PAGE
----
Seen and heard

Masters of the scooterverse

This past spring, according to a summer intern/informant, students on scooters became “a ubiquitous campus presence.” The Core tracked down the entrepreneurs behind the trend.

Carrie Golus, AB’91, AM’93


Kuhn and GutweinHow did you get into riding scooters?

Gutwein: When I came here as a first-year, I did not want to walk around campus. So I brought my scooter from childhood.

Kuhn: I’m walking to math class, and he’s like—voom!—past me on his little Razor. I thought it was pretty cool. I’m from New York City, and my family has never owned a car. We always biked everywhere.

Aren’t you a little big for a kiddie scooter?

Gutwein: I’m 190 and 6’2”. Yeah, I had to bend down. Within a couple of weeks it just snapped in half. I checked online and discovered they actually make adult scooters.

Kuhn: We put our heads together and thought, it would be great to sell them on campus.

So you managed to live down the social stigma?

Gutwein: At first I was “the scooter kid.” Now people say, I see your scooter gang all over the place. It’s erased some of the stigma. Those five minutes going to class add up to a half hour every day at least. It’s definitely worth it.
What are your roles in the company?

Kuhn: He’s more the businessman, financial guy. I’m more into the social realm, design, and maintenance—any mechanical issues. I put them together, clean them, and oil them in the winter.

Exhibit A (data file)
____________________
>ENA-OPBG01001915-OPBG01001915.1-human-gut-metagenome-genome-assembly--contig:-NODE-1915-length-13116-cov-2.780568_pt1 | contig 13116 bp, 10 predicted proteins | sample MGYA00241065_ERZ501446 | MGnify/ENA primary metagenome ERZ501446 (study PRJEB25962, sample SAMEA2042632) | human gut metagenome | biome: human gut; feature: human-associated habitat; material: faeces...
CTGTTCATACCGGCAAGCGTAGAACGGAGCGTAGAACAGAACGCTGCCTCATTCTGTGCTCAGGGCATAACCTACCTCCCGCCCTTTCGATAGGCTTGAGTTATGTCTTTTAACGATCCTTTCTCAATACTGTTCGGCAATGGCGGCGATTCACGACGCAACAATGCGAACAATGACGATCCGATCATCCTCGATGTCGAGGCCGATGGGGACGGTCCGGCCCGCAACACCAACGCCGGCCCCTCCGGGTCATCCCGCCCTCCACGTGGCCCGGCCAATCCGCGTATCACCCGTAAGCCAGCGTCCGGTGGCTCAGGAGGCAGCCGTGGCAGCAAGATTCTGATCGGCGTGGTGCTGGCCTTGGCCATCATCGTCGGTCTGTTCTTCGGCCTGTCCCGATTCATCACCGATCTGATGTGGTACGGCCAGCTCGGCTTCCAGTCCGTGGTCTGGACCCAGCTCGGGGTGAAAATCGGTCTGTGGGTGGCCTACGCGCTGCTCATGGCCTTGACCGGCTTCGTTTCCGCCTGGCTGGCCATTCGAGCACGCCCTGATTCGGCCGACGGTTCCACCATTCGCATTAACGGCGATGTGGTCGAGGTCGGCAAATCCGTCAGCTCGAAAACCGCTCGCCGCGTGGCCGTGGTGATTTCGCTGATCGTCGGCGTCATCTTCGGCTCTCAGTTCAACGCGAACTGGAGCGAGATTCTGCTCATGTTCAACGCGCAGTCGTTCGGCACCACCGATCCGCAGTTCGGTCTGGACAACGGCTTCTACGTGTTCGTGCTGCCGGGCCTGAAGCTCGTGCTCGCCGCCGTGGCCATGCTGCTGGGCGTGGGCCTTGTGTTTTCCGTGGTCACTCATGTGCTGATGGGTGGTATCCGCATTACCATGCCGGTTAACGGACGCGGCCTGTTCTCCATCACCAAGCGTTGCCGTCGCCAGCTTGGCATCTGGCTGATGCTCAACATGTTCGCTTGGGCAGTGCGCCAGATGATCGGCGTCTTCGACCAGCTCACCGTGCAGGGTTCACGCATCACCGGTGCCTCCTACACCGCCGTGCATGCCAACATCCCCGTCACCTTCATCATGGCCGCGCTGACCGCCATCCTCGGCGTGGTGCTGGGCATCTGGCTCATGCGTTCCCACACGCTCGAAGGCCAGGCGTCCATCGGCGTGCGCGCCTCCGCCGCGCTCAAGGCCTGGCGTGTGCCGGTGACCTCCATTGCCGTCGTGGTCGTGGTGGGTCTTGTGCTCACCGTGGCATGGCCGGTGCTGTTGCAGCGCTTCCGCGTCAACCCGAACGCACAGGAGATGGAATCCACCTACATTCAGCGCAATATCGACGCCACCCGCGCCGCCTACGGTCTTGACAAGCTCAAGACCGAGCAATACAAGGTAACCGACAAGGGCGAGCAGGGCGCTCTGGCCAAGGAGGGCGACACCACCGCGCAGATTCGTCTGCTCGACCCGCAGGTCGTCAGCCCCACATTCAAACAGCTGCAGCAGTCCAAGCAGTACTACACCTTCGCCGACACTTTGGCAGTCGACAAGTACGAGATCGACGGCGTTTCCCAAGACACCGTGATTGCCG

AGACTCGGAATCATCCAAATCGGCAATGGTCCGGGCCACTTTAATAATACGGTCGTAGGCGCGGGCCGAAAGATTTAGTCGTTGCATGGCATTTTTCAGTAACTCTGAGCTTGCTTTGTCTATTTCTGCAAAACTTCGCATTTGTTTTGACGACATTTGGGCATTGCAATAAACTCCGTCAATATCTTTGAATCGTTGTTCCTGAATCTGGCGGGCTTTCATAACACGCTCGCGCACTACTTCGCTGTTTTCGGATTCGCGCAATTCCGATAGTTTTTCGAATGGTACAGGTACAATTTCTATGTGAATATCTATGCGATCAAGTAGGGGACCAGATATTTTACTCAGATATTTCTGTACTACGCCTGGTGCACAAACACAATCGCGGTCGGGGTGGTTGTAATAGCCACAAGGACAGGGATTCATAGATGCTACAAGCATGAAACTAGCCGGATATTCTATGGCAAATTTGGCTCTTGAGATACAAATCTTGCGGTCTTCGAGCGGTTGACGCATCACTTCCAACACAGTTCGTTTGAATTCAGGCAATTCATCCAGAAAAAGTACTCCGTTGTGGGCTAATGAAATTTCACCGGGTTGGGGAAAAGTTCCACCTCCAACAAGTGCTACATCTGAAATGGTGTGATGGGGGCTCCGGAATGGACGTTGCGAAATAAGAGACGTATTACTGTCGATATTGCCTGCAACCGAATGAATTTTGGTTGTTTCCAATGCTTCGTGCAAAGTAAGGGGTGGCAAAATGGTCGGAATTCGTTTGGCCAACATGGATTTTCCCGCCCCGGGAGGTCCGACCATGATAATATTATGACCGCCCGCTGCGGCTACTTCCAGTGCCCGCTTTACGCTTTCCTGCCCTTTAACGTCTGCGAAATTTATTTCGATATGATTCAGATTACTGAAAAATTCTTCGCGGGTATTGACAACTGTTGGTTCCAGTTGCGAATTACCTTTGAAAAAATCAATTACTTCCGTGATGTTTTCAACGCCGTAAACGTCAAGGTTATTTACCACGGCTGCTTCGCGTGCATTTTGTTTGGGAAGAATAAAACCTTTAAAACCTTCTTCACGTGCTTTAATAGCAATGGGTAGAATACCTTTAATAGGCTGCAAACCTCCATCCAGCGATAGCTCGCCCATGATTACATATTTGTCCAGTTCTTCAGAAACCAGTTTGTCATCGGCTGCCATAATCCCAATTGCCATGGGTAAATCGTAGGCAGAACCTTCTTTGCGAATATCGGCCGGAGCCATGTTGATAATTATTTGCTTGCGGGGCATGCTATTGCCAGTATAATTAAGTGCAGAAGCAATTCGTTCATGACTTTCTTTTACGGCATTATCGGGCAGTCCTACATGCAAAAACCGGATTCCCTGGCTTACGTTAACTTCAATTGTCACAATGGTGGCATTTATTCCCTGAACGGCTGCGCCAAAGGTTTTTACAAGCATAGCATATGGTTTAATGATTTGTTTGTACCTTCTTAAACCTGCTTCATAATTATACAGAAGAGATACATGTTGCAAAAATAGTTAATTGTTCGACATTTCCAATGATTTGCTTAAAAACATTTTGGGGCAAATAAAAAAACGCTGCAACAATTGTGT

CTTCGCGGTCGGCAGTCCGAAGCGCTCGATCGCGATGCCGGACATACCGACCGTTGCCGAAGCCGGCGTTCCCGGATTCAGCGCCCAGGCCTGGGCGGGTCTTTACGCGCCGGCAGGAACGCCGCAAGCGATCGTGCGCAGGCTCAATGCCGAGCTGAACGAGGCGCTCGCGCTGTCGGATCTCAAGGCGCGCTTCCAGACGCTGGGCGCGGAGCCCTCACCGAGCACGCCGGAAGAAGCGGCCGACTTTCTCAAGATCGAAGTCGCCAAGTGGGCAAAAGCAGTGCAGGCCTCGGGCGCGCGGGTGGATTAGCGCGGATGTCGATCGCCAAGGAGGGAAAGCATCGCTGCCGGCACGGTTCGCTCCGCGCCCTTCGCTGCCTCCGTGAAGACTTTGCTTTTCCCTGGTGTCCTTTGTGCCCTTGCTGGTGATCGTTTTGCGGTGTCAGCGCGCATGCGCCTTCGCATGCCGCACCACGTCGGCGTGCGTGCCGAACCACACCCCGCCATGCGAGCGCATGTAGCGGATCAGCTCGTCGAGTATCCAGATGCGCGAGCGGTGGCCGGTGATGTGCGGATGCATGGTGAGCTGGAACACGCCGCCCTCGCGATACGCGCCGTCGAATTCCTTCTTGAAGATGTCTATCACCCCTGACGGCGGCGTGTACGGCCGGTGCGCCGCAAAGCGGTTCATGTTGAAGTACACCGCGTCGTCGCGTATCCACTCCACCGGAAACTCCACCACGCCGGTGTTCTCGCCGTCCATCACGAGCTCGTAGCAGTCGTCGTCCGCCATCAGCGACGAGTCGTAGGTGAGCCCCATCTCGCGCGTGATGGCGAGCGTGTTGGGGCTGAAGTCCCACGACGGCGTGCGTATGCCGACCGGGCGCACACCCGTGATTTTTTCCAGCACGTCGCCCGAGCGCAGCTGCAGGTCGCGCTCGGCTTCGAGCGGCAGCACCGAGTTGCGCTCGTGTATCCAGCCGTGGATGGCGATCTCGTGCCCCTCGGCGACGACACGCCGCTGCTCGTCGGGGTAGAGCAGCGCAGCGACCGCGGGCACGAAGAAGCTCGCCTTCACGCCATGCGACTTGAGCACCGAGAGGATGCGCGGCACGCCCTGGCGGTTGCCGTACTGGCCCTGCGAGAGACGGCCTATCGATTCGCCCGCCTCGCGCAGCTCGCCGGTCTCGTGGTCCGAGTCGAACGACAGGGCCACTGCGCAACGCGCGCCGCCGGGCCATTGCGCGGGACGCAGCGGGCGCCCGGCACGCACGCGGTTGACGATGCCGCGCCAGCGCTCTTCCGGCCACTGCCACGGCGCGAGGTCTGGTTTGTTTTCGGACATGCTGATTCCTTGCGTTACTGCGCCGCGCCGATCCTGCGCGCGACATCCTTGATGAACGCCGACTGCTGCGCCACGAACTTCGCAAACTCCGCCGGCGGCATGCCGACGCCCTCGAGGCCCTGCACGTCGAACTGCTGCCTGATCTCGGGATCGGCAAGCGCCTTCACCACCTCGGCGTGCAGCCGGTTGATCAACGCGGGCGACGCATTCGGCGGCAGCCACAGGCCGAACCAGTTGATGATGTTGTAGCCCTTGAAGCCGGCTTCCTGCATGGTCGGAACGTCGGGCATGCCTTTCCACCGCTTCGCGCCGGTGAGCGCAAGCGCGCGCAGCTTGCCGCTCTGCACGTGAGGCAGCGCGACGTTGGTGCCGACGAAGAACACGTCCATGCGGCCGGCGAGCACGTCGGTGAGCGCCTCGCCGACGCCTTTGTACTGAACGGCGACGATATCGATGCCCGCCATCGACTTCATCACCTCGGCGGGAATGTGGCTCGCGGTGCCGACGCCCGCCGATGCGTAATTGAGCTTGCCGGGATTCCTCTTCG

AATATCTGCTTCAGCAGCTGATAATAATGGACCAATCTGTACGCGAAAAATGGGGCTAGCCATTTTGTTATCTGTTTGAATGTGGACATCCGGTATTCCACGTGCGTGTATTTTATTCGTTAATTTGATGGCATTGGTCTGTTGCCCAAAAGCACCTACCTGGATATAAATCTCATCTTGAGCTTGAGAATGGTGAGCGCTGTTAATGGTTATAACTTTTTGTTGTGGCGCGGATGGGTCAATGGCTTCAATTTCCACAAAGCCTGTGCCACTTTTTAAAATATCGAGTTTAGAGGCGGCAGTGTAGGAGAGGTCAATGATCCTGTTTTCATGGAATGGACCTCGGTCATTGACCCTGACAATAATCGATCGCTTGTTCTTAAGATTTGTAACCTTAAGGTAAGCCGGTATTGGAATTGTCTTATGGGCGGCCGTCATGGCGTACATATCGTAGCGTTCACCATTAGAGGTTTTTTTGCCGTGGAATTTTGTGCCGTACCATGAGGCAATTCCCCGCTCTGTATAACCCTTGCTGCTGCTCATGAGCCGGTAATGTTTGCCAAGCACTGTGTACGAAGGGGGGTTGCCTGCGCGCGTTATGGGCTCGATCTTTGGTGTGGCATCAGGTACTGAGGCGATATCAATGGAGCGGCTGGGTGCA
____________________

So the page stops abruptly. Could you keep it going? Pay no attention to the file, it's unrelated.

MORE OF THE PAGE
Are you making a profit?

Gutwein: It’s a startup. We’re not in it to win it right now. It’s definitely a learning experience.

You sell a few different brands.

Kuhn: The Xootr is known as the Porsche of scooters. It’s actually bulletproof. The Razor is lower quality but still a good option. It should last through college—it depends how hard you are on it. It’s not meant to do tricks. No scooter sold commercially is meant to do tricks. All the ones you see trick riders use, on YouTube or the X Games, they’re reinforced.

What about helmets?

Gutwein: The party line is to wear a helmet and kneepads. In all reality, compliance with that is zero.

Have you gotten any institutional support?

Gutwein: We’re trying to work more with the University. Last year we tried to get into the RSO Fair as Scooterversity. They were going to charge us hundreds of dollars. This year we were in it as the RSO Scootervarsity, which is to promote scooter usage on campus. And we’re teaming up with Scooterversity, who’s our sponsor.

Do you plan on selling scooters after you graduate?

Kuhn: Our long-term plan is to expand. We’ll probably start with Chicagoland schools: IIT, UIC, Northwestern.

Gutwein: You know how Facebook came out of Harvard? Maybe scooters will come out of UChicago.

Anything else you want to say?

Gutwein: So are you interested in a scooter?


Lee Kuhn (left) and Victor Gutwein. (Photography by Jason Smith)